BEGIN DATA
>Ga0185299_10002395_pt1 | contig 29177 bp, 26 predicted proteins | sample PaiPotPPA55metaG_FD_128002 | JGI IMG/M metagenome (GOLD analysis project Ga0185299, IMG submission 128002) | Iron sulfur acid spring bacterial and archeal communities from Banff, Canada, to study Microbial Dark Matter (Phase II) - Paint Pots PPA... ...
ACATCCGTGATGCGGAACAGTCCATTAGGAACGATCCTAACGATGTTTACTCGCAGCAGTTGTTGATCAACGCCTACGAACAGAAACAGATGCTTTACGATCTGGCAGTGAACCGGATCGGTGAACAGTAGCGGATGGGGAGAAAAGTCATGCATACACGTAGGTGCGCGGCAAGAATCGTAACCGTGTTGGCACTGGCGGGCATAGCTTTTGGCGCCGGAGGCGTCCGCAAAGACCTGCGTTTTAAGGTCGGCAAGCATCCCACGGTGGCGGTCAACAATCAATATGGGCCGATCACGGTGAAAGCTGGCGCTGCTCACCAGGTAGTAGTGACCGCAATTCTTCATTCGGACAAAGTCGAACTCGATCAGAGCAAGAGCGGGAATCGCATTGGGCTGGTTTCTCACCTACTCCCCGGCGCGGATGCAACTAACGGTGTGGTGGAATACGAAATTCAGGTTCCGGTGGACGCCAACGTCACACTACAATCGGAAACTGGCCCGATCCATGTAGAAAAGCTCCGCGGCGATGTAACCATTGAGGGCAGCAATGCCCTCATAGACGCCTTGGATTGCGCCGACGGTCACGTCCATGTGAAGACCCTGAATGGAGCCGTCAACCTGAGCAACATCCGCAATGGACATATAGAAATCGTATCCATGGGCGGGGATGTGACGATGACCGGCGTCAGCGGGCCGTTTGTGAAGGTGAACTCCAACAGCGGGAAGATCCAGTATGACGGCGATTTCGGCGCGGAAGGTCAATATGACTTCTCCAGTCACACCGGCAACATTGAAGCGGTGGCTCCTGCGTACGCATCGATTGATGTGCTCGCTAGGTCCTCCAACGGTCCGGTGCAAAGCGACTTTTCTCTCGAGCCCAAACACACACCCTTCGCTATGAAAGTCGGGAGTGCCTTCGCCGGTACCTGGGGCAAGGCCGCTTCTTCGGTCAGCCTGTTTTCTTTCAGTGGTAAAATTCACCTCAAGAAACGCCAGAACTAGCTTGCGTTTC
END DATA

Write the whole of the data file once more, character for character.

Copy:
>Ga0185299_10002395_pt1 | contig 29177 bp, 26 predicted proteins | sample PaiPotPPA55metaG_FD_128002 | JGI IMG/M metagenome (GOLD analysis project Ga0185299, IMG submission 128002) | Iron sulfur acid spring bacterial and archeal communities from Banff, Canada, to study Microbial Dark Matter (Phase II) - Paint Pots PPA... ...
ACATCCGTGATGCGGAACAGTCCATTAGGAACGATCCTAACGATGTTTACTCGCAGCAGTTGTTGATCAACGCCTACGAACAGAAACAGATGCTTTACGATCTGGCAGTGAACCGGATCGGTGAACAGTAGCGGATGGGGAGAAAAGTCATGCATACACGTAGGTGCGCGGCAAGAATCGTAACCGTGTTGGCACTGGCGGGCATAGCTTTTGGCGCCGGAGGCGTCCGCAAAGACCTGCGTTTTAAGGTCGGCAAGCATCCCACGGTGGCGGTCAACAATCAATATGGGCCGATCACGGTGAAAGCTGGCGCTGCTCACCAGGTAGTAGTGACCGCAATTCTTCATTCGGACAAAGTCGAACTCGATCAGAGCAAGAGCGGGAATCGCATTGGGCTGGTTTCTCACCTACTCCCCGGCGCGGATGCAACTAACGGTGTGGTGGAATACGAAATTCAGGTTCCGGTGGACGCCAACGTCACACTACAATCGGAAACTGGCCCGATCCATGTAGAAAAGCTCCGCGGCGATGTAACCATTGAGGGCAGCAATGCCCTCATAGACGCCTTGGATTGCGCCGACGGTCACGTCCATGTGAAGACCCTGAATGGAGCCGTCAACCTGAGCAACATCCGCAATGGACATATAGAAATCGTATCCATGGGCGGGGATGTGACGATGACCGGCGTCAGCGGGCCGTTTGTGAAGGTGAACTCCAACAGCGGGAAGATCCAGTATGACGGCGATTTCGGCGCGGAAGGTCAATATGACTTCTCCAGTCACACCGGCAACATTGAAGCGGTGGCTCCTGCGTACGCATCGATTGATGTGCTCGCTAGGTCCTCCAACGGTCCGGTGCAAAGCGACTTTTCTCTCGAGCCCAAACACACACCCTTCGCTATGAAAGTCGGGAGTGCCTTCGCCGGTACCTGGGGCAAGGCCGCTTCTTCGGTCAGCCTGTTTTCTTTCAGTGGTAAAATTCACCTCAAGAAACGCCAGAACTAGCTTGCGTTTC